I have posted a new essay forthcoming in the Alabama Law Review, entitled Legal Quandaries in the Alabama Senate Election of 2017. Here is the abstract:
President Donald Trump’s decision to nominate Alabama Senator Jeff Sessions as his Attorney General resulted in a vacancy in the Senate and triggered a special election. The special election, however, revealed the many complexities of the Seventeenth Amendment, special elections generally, and Alabama state law specifically.
This Article traces a series of legal quandaries that arose from the special election, some of which remain open questions for future Alabama elections, and for United States Senate elections more generally. Part I examines the scope of the Alabama Governor’s power to call for a special election under the Seventeenth Amendment and state law. Part II scrutinizes the complications for replacing a late-withdrawing candidate and for counting votes cast for a candidate who resigns. Part III identifies proposed gambits, from postponing the election to write-in campaigns, that never came to fruition. Part IV examines the timing surrounding certification of election results in Alabama. Part V looks at gaps in Alabama’s recount and election contest procedures. Finally, Part VI identifies the most significant opportunities to clarify Alabama law and to properly interpret the Seventeenth Amendment to avoid uncertainty in future elections.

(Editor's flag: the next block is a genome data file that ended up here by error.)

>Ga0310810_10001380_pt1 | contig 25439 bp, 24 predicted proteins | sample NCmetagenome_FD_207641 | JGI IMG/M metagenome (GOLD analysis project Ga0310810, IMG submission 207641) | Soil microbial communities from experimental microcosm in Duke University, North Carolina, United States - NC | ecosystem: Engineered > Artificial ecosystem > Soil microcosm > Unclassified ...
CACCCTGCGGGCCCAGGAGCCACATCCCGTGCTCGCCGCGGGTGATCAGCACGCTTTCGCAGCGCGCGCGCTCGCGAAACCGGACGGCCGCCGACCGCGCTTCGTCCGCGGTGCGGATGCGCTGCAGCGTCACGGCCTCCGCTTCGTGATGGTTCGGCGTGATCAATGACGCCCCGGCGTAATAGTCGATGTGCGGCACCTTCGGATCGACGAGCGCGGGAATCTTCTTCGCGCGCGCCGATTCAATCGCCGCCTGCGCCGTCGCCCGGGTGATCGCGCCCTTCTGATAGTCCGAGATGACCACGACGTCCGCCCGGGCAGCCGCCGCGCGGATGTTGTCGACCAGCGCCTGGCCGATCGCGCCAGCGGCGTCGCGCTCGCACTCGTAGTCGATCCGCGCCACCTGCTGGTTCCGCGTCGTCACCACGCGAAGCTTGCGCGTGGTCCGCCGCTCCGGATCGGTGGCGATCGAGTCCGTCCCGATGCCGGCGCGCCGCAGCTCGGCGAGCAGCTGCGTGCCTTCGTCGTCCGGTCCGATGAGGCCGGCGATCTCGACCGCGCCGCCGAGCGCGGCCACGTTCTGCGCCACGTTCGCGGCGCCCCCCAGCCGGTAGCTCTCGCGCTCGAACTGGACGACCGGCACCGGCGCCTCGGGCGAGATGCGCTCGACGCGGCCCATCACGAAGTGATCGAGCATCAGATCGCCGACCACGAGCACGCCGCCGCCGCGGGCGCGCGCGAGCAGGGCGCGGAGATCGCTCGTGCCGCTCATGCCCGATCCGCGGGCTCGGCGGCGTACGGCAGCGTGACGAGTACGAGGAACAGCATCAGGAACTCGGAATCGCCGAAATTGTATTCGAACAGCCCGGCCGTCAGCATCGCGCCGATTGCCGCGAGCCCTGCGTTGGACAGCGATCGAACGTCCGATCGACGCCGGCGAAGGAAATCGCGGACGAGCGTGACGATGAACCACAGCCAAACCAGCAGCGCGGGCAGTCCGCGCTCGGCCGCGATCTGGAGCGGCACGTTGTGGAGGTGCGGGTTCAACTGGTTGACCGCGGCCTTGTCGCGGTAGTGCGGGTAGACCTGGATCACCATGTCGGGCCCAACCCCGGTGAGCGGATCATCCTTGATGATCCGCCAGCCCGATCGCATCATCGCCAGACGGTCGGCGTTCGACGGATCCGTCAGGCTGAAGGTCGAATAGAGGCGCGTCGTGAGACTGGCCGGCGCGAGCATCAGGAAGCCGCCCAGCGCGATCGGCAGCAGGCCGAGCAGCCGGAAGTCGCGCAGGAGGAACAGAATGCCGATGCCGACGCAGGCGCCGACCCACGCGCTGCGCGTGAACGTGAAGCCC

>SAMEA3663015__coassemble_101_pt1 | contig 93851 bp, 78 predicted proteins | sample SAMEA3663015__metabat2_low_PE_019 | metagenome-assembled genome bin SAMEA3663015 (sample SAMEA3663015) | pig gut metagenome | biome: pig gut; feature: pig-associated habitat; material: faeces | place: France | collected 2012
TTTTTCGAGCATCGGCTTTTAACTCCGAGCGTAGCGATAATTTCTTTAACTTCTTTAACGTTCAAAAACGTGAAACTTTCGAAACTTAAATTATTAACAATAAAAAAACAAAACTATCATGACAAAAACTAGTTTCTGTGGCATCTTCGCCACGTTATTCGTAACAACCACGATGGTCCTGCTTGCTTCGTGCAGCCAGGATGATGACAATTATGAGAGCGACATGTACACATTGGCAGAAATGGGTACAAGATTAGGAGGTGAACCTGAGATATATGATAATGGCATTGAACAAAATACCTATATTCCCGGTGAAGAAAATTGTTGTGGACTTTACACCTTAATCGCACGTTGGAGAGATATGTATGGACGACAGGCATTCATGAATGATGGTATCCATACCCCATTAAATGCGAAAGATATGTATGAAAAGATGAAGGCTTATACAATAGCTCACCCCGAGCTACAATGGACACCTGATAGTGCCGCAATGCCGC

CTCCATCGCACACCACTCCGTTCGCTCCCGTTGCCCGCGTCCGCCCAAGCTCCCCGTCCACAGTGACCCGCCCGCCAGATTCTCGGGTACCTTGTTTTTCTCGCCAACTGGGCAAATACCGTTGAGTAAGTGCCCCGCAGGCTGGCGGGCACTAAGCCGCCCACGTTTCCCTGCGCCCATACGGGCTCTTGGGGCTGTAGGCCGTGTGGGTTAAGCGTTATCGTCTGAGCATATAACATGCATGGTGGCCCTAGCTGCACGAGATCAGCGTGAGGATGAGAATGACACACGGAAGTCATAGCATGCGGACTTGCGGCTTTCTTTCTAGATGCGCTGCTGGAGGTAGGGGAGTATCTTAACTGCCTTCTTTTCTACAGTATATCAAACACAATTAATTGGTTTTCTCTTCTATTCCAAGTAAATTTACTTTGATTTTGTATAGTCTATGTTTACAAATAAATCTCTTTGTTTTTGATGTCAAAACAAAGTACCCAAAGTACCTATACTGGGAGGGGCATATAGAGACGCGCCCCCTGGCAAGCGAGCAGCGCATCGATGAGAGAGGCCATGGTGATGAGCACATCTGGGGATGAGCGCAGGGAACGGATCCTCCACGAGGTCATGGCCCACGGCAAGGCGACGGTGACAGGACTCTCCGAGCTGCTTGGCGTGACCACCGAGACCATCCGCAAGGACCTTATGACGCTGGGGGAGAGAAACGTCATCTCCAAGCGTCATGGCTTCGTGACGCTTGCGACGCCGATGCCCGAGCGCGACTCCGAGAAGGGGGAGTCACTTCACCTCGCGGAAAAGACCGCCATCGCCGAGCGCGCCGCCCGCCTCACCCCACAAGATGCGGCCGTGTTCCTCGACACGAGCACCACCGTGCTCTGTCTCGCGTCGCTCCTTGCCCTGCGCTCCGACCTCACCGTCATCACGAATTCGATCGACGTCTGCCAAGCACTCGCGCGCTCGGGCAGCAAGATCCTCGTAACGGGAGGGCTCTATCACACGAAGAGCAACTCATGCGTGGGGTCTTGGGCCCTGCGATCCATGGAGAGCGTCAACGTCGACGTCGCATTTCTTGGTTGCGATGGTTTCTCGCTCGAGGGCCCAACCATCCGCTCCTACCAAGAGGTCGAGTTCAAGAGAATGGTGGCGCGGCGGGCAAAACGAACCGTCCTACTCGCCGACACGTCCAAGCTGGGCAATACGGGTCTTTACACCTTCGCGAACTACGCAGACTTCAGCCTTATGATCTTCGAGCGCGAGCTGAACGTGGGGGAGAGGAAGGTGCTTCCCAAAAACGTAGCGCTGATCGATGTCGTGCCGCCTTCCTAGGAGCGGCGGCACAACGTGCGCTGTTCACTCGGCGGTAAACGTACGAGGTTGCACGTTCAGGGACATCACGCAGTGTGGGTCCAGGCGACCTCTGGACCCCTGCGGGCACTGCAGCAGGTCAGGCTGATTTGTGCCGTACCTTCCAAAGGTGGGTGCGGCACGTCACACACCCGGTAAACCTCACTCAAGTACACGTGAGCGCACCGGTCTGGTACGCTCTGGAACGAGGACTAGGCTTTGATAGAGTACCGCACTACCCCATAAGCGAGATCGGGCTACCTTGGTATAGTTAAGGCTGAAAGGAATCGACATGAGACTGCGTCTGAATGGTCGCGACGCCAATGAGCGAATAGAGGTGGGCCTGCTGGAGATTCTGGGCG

I have a very short turnaround before submitting the final draft for editing, but I welcome any comments or feedback!